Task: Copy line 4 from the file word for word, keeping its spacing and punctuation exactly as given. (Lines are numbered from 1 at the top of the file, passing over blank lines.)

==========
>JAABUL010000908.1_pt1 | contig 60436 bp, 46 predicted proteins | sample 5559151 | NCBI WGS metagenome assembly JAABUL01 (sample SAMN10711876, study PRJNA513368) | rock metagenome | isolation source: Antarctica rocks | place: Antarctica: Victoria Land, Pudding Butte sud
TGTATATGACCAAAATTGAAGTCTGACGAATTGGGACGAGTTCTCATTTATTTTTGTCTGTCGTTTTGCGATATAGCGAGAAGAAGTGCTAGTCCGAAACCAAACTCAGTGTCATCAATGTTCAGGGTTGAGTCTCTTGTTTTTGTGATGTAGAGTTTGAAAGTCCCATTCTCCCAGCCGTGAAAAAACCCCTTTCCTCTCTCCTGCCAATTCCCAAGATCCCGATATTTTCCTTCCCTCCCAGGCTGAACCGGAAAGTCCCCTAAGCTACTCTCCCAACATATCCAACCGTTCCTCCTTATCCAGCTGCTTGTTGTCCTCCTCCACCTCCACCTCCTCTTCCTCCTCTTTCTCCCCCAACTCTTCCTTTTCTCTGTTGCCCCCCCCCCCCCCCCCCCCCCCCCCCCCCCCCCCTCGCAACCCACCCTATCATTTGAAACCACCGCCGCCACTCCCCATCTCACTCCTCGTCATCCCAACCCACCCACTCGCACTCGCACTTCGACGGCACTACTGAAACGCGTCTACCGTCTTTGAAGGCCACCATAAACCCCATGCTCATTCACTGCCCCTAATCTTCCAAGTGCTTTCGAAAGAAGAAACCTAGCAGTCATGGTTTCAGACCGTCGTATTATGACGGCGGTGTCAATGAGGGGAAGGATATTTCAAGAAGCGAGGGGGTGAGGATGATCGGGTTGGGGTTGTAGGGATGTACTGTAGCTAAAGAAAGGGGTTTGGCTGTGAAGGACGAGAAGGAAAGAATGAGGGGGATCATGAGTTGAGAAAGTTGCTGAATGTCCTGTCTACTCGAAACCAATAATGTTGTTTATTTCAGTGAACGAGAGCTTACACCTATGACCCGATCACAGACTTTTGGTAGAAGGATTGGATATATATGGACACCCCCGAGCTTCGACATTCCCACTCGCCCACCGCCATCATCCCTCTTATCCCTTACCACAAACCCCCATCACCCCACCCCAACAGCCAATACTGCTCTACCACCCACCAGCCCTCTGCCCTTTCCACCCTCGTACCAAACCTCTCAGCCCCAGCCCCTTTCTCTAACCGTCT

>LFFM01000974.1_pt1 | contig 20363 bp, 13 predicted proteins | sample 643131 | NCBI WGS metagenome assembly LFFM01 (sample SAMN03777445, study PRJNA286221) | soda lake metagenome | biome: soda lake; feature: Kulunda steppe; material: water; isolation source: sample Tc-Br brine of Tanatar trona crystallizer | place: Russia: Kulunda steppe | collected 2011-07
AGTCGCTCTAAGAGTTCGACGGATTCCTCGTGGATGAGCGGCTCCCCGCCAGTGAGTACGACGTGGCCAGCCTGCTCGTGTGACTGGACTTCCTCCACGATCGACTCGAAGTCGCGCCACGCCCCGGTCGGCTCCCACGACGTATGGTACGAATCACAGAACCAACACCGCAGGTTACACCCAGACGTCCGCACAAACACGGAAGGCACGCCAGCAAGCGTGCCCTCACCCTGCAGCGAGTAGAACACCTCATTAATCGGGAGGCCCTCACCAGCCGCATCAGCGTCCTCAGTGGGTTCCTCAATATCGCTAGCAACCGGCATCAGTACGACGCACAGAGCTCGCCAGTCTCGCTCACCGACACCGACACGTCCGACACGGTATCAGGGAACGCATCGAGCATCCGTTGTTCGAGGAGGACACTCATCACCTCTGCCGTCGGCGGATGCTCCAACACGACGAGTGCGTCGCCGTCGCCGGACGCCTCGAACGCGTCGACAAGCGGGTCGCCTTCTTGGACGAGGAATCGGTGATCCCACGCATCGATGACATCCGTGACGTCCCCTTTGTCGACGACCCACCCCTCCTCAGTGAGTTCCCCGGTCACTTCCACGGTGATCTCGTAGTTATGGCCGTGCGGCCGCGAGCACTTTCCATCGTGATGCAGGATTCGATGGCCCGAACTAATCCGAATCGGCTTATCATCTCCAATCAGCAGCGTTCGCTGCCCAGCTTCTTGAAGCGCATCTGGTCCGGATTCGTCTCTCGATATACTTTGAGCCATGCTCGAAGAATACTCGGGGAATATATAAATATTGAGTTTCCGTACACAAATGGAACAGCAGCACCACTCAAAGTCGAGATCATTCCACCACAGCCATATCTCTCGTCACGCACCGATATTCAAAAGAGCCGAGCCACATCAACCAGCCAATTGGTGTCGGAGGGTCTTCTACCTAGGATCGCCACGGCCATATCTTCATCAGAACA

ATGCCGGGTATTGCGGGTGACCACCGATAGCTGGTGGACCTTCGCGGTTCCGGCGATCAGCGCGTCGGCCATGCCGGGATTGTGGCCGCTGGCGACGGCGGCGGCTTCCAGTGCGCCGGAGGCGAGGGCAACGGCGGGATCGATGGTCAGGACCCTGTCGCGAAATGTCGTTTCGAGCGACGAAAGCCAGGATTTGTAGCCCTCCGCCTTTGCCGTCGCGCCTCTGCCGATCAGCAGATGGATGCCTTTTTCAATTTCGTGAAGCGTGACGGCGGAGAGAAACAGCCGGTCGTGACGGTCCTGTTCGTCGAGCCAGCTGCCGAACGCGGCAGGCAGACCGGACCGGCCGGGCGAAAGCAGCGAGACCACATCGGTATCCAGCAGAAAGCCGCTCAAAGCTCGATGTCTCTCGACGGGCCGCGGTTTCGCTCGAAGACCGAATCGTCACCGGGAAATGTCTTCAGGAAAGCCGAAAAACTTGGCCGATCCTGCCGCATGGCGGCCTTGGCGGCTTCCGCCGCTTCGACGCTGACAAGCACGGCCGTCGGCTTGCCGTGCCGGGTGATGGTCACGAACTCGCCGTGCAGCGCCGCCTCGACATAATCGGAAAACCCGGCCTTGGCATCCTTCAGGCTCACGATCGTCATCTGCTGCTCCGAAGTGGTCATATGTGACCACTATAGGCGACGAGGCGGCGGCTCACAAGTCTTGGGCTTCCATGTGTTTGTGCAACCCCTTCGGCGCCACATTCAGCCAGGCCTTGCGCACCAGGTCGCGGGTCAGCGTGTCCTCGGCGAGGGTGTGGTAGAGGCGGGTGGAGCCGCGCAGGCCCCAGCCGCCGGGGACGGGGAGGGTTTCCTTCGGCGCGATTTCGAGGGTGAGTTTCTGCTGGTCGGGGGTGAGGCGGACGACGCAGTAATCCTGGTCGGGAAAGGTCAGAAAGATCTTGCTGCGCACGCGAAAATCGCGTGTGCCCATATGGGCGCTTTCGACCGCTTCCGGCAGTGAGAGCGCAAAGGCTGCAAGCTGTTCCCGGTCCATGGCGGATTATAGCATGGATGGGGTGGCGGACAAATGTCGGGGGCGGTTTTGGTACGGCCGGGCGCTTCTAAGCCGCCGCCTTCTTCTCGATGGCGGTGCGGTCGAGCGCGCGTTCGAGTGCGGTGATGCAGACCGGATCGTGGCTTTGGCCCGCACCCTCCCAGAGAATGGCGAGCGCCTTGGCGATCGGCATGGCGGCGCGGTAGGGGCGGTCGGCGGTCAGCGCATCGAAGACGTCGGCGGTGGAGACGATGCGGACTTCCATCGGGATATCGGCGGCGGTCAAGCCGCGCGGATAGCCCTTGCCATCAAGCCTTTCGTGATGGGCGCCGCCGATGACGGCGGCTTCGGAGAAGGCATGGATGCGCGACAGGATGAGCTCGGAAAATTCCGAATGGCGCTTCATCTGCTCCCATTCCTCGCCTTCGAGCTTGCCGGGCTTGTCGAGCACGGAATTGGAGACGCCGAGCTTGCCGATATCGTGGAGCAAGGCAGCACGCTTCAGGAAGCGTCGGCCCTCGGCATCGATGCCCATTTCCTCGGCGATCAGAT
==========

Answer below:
AGTCGCTCTAAGAGTTCGACGGATTCCTCGTGGATGAGCGGCTCCCCGCCAGTGAGTACGACGTGGCCAGCCTGCTCGTGTGACTGGACTTCCTCCACGATCGACTCGAAGTCGCGCCACGCCCCGGTCGGCTCCCACGACGTATGGTACGAATCACAGAACCAACACCGCAGGTTACACCCAGACGTCCGCACAAACACGGAAGGCACGCCAGCAAGCGTGCCCTCACCCTGCAGCGAGTAGAACACCTCATTAATCGGGAGGCCCTCACCAGCCGCATCAGCGTCCTCAGTGGGTTCCTCAATATCGCTAGCAACCGGCATCAGTACGACGCACAGAGCTCGCCAGTCTCGCTCACCGACACCGACACGTCCGACACGGTATCAGGGAACGCATCGAGCATCCGTTGTTCGAGGAGGACACTCATCACCTCTGCCGTCGGCGGATGCTCCAACACGACGAGTGCGTCGCCGTCGCCGGACGCCTCGAACGCGTCGACAAGCGGGTCGCCTTCTTGGACGAGGAATCGGTGATCCCACGCATCGATGACATCCGTGACGTCCCCTTTGTCGACGACCCACCCCTCCTCAGTGAGTTCCCCGGTCACTTCCACGGTGATCTCGTAGTTATGGCCGTGCGGCCGCGAGCACTTTCCATCGTGATGCAGGATTCGATGGCCCGAACTAATCCGAATCGGCTTATCATCTCCAATCAGCAGCGTTCGCTGCCCAGCTTCTTGAAGCGCATCTGGTCCGGATTCGTCTCTCGATATACTTTGAGCCATGCTCGAAGAATACTCGGGGAATATATAAATATTGAGTTTCCGTACACAAATGGAACAGCAGCACCACTCAAAGTCGAGATCATTCCACCACAGCCATATCTCTCGTCACGCACCGATATTCAAAAGAGCCGAGCCACATCAACCAGCCAATTGGTGTCGGAGGGTCTTCTACCTAGGATCGCCACGGCCATATCTTCATCAGAACA